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  1. #1
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    Default The continuous form of the verb "to be"

    I wonder if somebody might have the time to give me their professional opinion on a handout I've prepared for a group of intermediate students.

    The question of when you can say "I was being..." came up in a class yesterday. I don't have much teaching experience (I'm doing a CELTA right now) and my answer may not have been as clear as it could have been, so I made this for next time:

    Have I covered everything? I think the language and examples will be easily understood by this group, but I don't know if it's an accurate analysis of how the verb is used in this tense.

  2. #2
    Tdol is offline Editor, UsingEnglish.com
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    Default Re: The continuous form of the verb "to be"

    You might want to think about the adjectives:
    She was being silly last night.
    She was silly last night.
    Both sentences are possible and both describe her behaviour. I'd use the progressive in examples like this:
    Don't take what she said seriously; she was just being silly.
    Here, I don't think 'was silly' would fit in- it's describing the frivolity of her behaviour rather than judging her negatively.

  3. #3
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    Default Re: The continuous form of the verb "to be"

    Thank you very much. I'll amend it.

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    Tdol is offline Editor, UsingEnglish.com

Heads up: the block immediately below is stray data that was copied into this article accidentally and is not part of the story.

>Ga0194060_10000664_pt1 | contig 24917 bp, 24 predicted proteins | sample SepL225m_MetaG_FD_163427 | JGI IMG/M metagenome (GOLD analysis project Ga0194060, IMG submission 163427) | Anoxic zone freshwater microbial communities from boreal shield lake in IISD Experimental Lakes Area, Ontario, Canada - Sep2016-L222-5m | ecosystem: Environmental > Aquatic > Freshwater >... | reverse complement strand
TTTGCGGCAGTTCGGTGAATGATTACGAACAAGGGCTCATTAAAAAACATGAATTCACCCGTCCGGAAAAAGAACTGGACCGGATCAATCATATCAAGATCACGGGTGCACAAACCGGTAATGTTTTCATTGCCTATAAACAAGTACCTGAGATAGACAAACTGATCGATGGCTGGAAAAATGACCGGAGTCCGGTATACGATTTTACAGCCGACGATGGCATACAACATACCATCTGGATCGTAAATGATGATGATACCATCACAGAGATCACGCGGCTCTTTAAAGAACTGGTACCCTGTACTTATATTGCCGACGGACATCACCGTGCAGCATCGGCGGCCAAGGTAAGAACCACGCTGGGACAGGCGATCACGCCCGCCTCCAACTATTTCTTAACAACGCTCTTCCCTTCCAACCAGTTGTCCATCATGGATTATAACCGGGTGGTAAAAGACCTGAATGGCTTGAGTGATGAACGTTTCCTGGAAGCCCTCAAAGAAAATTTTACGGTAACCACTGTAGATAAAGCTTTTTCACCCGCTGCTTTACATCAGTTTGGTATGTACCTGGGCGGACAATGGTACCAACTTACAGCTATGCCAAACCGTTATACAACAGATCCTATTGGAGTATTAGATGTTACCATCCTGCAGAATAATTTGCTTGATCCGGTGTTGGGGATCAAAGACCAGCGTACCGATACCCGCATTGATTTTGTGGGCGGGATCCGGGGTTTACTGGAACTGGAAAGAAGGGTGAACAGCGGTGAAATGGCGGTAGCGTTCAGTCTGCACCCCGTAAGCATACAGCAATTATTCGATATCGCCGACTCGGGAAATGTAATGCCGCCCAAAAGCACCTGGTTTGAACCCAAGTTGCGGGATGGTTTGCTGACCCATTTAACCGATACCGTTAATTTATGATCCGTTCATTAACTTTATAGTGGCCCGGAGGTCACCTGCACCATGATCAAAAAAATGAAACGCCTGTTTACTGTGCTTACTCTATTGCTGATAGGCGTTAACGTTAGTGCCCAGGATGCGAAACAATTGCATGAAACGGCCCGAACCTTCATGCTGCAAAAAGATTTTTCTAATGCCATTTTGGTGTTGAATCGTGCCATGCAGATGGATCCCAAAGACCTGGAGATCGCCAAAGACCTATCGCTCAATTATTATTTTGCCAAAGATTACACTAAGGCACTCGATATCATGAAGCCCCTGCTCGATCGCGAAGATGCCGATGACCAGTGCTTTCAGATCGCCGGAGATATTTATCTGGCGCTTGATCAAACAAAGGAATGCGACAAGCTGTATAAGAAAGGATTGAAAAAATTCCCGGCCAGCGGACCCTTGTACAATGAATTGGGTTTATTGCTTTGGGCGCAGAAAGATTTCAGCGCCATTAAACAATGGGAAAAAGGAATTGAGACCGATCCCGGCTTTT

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    Default Re: The continuous form of the verb "to be"

    You might not need to amend it, but you should be ready for it as a question from the class.

    BTW, I would maybe try to divide the sheet a bit more clearly with sub-headings, but I am not sure what guidelines they give on the CELTA.

  5. #5
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    Default Re: The continuous form of the verb "to be"

    hello

  6. #6
    Dr. Jamshid Ibrahim is offline Senior Member
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    Default Re: The continuous form of the verb "to be"

    Quote Originally Posted by boothling View Post
    I wonder if somebody might have the time to give me their professional opinion on a handout I've prepared for a group of intermediate students.

    The question of when you can say "I was being..." came up in a class yesterday. I don't have much teaching experience (I'm doing a CELTA right now) and my answer may not have been as clear as it could have been, so I made this for next time:

    Have I covered everything? I think the language and examples will be easily understood by this group, but I don't know if it's an accurate analysis of how the verb is used in this tense.
    As a stative verb BE is usually used in the simple tense. When BE is used in the continuous tense it is made dynamic to refer to a temporary situation usually negative:
    You are being naughty.

    Depending on the rule above BE should not be overused in the continuous.

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